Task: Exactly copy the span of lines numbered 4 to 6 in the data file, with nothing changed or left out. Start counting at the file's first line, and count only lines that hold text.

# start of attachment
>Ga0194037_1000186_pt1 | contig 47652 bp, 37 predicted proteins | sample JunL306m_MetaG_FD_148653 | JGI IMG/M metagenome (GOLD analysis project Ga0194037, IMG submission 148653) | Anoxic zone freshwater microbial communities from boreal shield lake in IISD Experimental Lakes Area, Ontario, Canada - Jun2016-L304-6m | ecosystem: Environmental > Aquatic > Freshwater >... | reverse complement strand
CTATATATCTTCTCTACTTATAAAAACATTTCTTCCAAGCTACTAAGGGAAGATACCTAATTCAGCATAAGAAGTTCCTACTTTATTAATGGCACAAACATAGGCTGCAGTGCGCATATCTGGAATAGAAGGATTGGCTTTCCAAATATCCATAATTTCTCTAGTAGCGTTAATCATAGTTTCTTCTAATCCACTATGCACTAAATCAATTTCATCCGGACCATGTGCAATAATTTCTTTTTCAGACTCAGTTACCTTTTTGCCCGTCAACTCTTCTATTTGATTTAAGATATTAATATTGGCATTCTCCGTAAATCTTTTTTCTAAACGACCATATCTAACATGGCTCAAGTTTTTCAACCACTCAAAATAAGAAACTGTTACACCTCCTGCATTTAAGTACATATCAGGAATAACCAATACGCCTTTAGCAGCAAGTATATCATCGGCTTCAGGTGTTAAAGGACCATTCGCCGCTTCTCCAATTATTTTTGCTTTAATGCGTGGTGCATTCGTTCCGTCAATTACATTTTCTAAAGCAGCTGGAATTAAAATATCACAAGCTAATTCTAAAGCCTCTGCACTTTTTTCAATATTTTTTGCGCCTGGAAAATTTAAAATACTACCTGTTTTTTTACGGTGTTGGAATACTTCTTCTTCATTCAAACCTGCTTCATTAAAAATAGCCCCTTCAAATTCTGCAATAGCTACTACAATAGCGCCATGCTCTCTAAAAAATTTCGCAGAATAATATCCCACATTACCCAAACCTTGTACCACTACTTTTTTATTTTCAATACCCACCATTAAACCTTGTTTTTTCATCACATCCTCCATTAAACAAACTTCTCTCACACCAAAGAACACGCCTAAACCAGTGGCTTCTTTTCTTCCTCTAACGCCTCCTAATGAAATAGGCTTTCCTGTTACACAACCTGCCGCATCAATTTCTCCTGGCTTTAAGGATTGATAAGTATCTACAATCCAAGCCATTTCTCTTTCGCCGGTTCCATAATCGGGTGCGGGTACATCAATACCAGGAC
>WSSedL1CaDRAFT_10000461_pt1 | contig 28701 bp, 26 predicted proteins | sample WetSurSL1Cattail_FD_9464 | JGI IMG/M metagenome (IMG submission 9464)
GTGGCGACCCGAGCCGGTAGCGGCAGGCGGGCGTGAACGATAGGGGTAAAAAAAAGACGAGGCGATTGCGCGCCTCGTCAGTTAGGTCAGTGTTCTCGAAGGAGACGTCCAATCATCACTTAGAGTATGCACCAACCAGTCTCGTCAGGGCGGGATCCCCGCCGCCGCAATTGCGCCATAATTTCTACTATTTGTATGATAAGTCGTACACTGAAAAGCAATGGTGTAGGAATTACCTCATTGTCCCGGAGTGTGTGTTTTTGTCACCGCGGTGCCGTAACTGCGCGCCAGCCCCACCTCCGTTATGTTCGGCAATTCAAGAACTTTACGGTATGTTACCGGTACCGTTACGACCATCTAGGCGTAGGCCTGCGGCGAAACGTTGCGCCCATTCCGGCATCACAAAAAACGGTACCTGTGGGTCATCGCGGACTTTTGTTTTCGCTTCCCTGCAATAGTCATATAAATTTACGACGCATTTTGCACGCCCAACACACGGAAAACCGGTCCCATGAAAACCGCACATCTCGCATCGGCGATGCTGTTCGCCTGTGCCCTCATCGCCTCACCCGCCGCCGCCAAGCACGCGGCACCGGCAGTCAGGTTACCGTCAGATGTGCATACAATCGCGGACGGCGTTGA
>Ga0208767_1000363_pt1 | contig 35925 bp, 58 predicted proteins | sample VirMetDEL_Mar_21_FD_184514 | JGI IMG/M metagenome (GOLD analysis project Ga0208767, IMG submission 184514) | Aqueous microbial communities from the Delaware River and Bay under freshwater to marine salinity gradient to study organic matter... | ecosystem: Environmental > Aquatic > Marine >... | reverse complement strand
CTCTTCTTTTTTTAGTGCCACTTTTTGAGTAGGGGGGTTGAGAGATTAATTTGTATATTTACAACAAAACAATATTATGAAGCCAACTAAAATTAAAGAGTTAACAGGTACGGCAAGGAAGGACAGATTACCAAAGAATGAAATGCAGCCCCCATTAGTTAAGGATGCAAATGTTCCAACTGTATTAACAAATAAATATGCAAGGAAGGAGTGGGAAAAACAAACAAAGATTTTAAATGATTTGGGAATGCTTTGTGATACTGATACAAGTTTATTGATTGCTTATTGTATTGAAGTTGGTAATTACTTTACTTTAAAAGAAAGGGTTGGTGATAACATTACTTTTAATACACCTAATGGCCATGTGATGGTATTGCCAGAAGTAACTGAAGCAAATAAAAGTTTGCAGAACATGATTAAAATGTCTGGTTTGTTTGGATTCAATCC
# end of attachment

GTGGCGACCCGAGCCGGTAGCGGCAGGCGGGCGTGAACGATAGGGGTAAAAAAAAGACGAGGCGATTGCGCGCCTCGTCAGTTAGGTCAGTGTTCTCGAAGGAGACGTCCAATCATCACTTAGAGTATGCACCAACCAGTCTCGTCAGGGCGGGATCCCCGCCGCCGCAATTGCGCCATAATTTCTACTATTTGTATGATAAGTCGTACACTGAAAAGCAATGGTGTAGGAATTACCTCATTGTCCCGGAGTGTGTGTTTTTGTCACCGCGGTGCCGTAACTGCGCGCCAGCCCCACCTCCGTTATGTTCGGCAATTCAAGAACTTTACGGTATGTTACCGGTACCGTTACGACCATCTAGGCGTAGGCCTGCGGCGAAACGTTGCGCCCATTCCGGCATCACAAAAAACGGTACCTGTGGGTCATCGCGGACTTTTGTTTTCGCTTCCCTGCAATAGTCATATAAATTTACGACGCATTTTGCACGCCCAACACACGGAAAACCGGTCCCATGAAAACCGCACATCTCGCATCGGCGATGCTGTTCGCCTGTGCCCTCATCGCCTCACCCGCCGCCGCCAAGCACGCGGCACCGGCAGTCAGGTTACCGTCAGATGTGCATACAATCGCGGACGGCGTTGA
>Ga0208767_1000363_pt1 | contig 35925 bp, 58 predicted proteins | sample VirMetDEL_Mar_21_FD_184514 | JGI IMG/M metagenome (GOLD analysis project Ga0208767, IMG submission 184514) | Aqueous microbial communities from the Delaware River and Bay under freshwater to marine salinity gradient to study organic matter... | ecosystem: Environmental > Aquatic > Marine >... | reverse complement strand
CTCTTCTTTTTTTAGTGCCACTTTTTGAGTAGGGGGGTTGAGAGATTAATTTGTATATTTACAACAAAACAATATTATGAAGCCAACTAAAATTAAAGAGTTAACAGGTACGGCAAGGAAGGACAGATTACCAAAGAATGAAATGCAGCCCCCATTAGTTAAGGATGCAAATGTTCCAACTGTATTAACAAATAAATATGCAAGGAAGGAGTGGGAAAAACAAACAAAGATTTTAAATGATTTGGGAATGCTTTGTGATACTGATACAAGTTTATTGATTGCTTATTGTATTGAAGTTGGTAATTACTTTACTTTAAAAGAAAGGGTTGGTGATAACATTACTTTTAATACACCTAATGGCCATGTGATGGTATTGCCAGAAGTAACTGAAGCAAATAAAAGTTTGCAGAACATGATTAAAATGTCTGGTTTGTTTGGATTCAATCC